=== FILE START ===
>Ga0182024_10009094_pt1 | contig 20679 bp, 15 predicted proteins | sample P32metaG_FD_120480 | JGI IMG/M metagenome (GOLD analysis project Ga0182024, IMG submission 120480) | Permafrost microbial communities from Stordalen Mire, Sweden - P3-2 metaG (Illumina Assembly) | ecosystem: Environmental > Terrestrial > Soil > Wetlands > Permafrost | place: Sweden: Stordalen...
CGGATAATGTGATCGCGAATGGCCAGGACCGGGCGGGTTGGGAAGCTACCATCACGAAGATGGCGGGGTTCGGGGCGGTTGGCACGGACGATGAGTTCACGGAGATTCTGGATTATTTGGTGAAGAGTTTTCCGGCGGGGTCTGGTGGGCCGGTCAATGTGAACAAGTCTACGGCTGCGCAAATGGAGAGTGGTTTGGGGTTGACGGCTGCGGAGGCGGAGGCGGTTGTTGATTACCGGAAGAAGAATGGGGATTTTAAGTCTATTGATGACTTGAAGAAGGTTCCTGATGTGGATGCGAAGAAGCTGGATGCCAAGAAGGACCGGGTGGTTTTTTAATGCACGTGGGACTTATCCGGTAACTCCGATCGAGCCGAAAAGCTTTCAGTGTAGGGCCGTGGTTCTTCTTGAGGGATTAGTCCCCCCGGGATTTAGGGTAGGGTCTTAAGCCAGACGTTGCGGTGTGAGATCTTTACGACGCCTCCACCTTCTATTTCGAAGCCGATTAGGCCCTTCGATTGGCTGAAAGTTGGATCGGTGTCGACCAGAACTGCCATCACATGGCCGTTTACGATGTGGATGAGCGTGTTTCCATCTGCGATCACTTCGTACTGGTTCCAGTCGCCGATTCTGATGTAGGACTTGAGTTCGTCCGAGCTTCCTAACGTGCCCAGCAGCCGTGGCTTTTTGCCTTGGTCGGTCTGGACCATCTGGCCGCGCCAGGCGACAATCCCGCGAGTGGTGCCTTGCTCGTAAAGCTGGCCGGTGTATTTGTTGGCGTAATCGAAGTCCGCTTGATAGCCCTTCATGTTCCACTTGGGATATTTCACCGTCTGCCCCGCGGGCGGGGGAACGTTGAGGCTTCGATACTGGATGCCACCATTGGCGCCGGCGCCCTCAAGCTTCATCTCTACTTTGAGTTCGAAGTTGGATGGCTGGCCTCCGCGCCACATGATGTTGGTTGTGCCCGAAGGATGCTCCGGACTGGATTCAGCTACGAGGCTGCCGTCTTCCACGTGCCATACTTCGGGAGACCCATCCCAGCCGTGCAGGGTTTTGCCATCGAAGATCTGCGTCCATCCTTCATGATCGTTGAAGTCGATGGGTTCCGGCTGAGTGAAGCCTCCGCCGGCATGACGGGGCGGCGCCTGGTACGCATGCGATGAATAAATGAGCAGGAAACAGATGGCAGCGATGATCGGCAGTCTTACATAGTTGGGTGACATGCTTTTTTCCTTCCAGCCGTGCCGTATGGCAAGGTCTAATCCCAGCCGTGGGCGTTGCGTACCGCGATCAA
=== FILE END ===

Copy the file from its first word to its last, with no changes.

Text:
>Ga0182024_10009094_pt1 | contig 20679 bp, 15 predicted proteins | sample P32metaG_FD_120480 | JGI IMG/M metagenome (GOLD analysis project Ga0182024, IMG submission 120480) | Permafrost microbial communities from Stordalen Mire, Sweden - P3-2 metaG (Illumina Assembly) | ecosystem: Environmental > Terrestrial > Soil > Wetlands > Permafrost | place: Sweden: Stordalen...
CGGATAATGTGATCGCGAATGGCCAGGACCGGGCGGGTTGGGAAGCTACCATCACGAAGATGGCGGGGTTCGGGGCGGTTGGCACGGACGATGAGTTCACGGAGATTCTGGATTATTTGGTGAAGAGTTTTCCGGCGGGGTCTGGTGGGCCGGTCAATGTGAACAAGTCTACGGCTGCGCAAATGGAGAGTGGTTTGGGGTTGACGGCTGCGGAGGCGGAGGCGGTTGTTGATTACCGGAAGAAGAATGGGGATTTTAAGTCTATTGATGACTTGAAGAAGGTTCCTGATGTGGATGCGAAGAAGCTGGATGCCAAGAAGGACCGGGTGGTTTTTTAATGCACGTGGGACTTATCCGGTAACTCCGATCGAGCCGAAAAGCTTTCAGTGTAGGGCCGTGGTTCTTCTTGAGGGATTAGTCCCCCCGGGATTTAGGGTAGGGTCTTAAGCCAGACGTTGCGGTGTGAGATCTTTACGACGCCTCCACCTTCTATTTCGAAGCCGATTAGGCCCTTCGATTGGCTGAAAGTTGGATCGGTGTCGACCAGAACTGCCATCACATGGCCGTTTACGATGTGGATGAGCGTGTTTCCATCTGCGATCACTTCGTACTGGTTCCAGTCGCCGATTCTGATGTAGGACTTGAGTTCGTCCGAGCTTCCTAACGTGCCCAGCAGCCGTGGCTTTTTGCCTTGGTCGGTCTGGACCATCTGGCCGCGCCAGGCGACAATCCCGCGAGTGGTGCCTTGCTCGTAAAGCTGGCCGGTGTATTTGTTGGCGTAATCGAAGTCCGCTTGATAGCCCTTCATGTTCCACTTGGGATATTTCACCGTCTGCCCCGCGGGCGGGGGAACGTTGAGGCTTCGATACTGGATGCCACCATTGGCGCCGGCGCCCTCAAGCTTCATCTCTACTTTGAGTTCGAAGTTGGATGGCTGGCCTCCGCGCCACATGATGTTGGTTGTGCCCGAAGGATGCTCCGGACTGGATTCAGCTACGAGGCTGCCGTCTTCCACGTGCCATACTTCGGGAGACCCATCCCAGCCGTGCAGGGTTTTGCCATCGAAGATCTGCGTCCATCCTTCATGATCGTTGAAGTCGATGGGTTCCGGCTGAGTGAAGCCTCCGCCGGCATGACGGGGCGGCGCCTGGTACGCATGCGATGAATAAATGAGCAGGAAACAGATGGCAGCGATGATCGGCAGTCTTACATAGTTGGGTGACATGCTTTTTTCCTTCCAGCCGTGCCGTATGGCAAGGTCTAATCCCAGCCGTGGGCGTTGCGTACCGCGATCAA